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How about that Jesus!

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September 1, 2012

By Jeanne Hunt

This time of year in our town, everyone loves baseball. The stadium is filled with grandparents, parents and kids all rooting on the amazing championship team.

In the market, gas station and everywhere else people begin their greeting with, “How about those Reds!” From the time children in our town are old enough to sit up; families take them to ball games and teach their children to love it. The thought came to me that this natural passion for sports is similar to having a passion for our Catholic faith.


What if we brought our children to church with the same enthusiasm we take them to the stadium? If we witnessed our love for Christ the way we witness our love for sports. People would greet each other saying, “How about that Jesus!” It would be a different scene on Sunday. In fact, folks would be fighting for pew space (or so, my imagination conjectured).


Marissa is three years old. She is going to Mass for the first time and she is sitting between her dad and her grandma. It is the early Sunday Mass, the no frills version without music that the speeding Catholics enjoy.  They are sitting quietly when everyone rises to recite the Gloria. Marissa looks puzzled and says to Grandma, “Who are they talking to?” Grandma tells her that we are talking to God…. and so the catechesis of her little granddaughter begins.


It’s probable that Marissa is thinking, “Who is this guy called “God?” ”Why is everyone talking the same words together?” “Daddy and Grandma know the words too.” Just like teaching her about strikes and ball… two generations show her the way to God.


What we have come to discover is that faith is handed on by what we do fa more than what we say.  It is easier to show faith than to explain it. For instance, if we want a child to love baseball, we start taking the child to the stadium and sharing the excitement and drama of the game with them. Then, we start tossing the ball at home. Pretty soon our devotion to the local team is passed on to our child. The whole family loves to watch and play baseball and the next generation catches that passion. Yet, we have not translated that process into the way in which we pass on the gift of the Catholic faith.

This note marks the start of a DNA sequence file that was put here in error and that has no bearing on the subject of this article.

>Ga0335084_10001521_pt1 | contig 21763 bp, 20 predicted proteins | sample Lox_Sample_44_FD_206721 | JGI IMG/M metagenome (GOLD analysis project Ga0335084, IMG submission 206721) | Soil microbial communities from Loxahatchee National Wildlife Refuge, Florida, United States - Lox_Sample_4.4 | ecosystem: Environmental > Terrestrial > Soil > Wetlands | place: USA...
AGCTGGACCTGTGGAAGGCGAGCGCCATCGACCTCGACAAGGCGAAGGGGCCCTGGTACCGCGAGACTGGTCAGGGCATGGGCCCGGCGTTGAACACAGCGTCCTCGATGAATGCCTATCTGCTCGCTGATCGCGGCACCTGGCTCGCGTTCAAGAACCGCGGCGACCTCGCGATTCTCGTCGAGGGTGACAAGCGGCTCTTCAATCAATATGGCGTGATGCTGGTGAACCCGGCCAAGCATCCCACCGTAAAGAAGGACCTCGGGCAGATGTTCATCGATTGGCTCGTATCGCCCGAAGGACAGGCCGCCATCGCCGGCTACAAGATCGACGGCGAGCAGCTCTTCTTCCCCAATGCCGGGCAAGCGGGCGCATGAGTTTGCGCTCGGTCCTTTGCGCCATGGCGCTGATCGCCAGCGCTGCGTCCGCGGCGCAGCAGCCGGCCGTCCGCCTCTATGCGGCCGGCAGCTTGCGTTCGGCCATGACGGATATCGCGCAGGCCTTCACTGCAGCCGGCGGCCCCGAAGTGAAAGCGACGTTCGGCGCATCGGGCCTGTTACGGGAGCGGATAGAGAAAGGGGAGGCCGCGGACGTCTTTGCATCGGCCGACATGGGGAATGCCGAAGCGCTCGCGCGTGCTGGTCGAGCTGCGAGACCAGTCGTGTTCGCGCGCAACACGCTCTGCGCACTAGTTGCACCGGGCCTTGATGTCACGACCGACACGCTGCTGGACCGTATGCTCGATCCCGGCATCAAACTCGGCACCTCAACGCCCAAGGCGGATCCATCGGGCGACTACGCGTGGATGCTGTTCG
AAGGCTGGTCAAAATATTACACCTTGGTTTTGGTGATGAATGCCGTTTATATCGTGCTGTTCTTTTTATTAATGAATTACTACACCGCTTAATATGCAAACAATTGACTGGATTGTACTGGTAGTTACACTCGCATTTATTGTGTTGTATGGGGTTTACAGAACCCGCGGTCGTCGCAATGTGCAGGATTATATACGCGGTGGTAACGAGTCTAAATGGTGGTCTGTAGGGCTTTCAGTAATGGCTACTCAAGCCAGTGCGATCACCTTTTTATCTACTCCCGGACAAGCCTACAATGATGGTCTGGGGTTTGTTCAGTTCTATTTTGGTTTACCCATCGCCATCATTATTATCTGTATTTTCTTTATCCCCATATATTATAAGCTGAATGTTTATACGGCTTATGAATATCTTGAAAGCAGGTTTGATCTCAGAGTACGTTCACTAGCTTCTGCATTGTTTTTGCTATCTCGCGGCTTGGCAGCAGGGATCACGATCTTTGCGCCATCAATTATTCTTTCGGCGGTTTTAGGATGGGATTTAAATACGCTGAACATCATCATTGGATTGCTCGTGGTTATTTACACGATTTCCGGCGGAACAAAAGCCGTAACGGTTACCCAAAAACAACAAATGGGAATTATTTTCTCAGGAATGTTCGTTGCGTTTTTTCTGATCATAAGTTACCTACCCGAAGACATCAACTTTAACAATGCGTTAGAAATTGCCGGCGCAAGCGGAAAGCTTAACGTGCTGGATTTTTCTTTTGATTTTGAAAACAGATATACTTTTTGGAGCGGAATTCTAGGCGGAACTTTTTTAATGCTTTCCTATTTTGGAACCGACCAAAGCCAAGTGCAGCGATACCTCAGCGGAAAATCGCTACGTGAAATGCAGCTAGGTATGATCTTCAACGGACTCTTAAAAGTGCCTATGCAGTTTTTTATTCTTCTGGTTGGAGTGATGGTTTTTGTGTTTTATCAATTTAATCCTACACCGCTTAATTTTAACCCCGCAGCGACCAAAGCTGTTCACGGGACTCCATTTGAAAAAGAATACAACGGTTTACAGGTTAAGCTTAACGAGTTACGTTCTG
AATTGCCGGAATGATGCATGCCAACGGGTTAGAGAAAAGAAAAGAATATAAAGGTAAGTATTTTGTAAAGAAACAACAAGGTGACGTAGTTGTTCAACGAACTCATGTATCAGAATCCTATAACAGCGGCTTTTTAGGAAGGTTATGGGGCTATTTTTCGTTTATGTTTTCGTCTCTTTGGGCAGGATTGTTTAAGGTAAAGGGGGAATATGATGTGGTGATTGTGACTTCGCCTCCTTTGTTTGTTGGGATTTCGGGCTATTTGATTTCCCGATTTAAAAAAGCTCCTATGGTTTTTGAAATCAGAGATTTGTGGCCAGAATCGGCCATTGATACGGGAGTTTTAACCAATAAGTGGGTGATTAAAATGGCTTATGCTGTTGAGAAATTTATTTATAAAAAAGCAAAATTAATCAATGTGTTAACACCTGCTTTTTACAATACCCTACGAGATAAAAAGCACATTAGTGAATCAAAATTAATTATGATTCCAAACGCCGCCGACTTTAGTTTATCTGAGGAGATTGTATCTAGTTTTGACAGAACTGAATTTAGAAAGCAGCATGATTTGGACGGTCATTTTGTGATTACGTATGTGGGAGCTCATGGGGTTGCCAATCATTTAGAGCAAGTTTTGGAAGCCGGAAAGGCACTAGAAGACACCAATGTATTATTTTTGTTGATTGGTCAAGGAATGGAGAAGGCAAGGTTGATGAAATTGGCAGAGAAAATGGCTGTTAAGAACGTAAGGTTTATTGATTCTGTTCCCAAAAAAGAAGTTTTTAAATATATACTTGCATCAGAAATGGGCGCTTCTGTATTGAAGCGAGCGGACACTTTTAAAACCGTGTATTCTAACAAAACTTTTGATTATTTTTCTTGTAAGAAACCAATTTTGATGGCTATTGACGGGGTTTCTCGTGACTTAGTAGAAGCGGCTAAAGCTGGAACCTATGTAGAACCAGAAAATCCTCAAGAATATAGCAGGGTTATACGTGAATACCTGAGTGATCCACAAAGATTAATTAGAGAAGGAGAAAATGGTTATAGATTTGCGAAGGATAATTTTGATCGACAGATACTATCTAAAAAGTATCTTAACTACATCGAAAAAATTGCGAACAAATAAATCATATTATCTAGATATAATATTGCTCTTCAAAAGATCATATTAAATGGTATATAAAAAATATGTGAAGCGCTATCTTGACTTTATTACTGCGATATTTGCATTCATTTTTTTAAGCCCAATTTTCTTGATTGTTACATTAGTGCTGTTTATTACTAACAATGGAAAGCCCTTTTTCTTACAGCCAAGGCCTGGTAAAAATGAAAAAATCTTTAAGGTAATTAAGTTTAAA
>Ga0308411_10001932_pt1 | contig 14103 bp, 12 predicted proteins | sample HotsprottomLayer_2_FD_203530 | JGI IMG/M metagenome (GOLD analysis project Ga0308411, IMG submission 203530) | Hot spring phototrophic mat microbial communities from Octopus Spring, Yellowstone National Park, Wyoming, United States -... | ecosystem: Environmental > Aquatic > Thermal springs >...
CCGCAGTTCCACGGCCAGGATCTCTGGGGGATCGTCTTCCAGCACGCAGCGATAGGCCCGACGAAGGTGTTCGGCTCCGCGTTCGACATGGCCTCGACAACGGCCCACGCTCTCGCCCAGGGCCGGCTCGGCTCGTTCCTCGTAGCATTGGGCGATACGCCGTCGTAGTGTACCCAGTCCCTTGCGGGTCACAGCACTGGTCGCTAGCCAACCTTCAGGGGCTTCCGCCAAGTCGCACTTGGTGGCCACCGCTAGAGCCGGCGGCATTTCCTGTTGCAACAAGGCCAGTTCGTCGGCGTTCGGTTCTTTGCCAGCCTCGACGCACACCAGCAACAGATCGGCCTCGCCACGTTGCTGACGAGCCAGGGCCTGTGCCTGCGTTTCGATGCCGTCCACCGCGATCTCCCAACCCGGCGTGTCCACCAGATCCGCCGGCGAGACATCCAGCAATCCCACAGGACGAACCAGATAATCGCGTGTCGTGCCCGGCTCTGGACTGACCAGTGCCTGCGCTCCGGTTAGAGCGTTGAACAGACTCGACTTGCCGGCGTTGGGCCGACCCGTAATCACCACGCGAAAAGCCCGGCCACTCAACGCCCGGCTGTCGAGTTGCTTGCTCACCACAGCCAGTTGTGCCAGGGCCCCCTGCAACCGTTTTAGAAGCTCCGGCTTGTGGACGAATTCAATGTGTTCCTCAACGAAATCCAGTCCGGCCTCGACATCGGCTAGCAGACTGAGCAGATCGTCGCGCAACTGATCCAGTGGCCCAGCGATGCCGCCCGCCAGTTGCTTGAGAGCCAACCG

Actually, this idea that creating a Catholic child only requires that the parents be good Catholics takes the pressure off.  We don’t need to attend a skills workshop, do homework pages on the catechism, and join a support group or any other tool we use to teach children academic subjects. We just need to pray with them, take them to mass, tell our story of faith to them and live an active Catholic life. Yet, it might mean that the pressure is back on, because we must be a strong faith filled family rather than a lukewarm one. So, the pressure is on in a far more important way. We can pretty much assume that our children are going to be the same kind of Catholic that we are.


However, just like baseball, passing on the faith requires the layered approach: Multiple generations bring faith to a child. God comes to us in layers, layers of family, layers of friends, layers of time.  We cannot learn about faith or God or church in a vacuum.


Children seem to grasp it much easier when the circle of their lives reflects a common passion for faith. When children are immersed in a family that actually lives their faith, they “get it”.  This idea is called Inter-generational Catechesis. Its major proponent, John Roberto, will be at the archdiocesan Summit in October to encourage us to consider passing down our faith as a multigenerational family. In retrospect, “How about that Jesus!” makes a lot more sense than “How about those Reds!”


Hunt is a nationally recognized catechetical leader and author.

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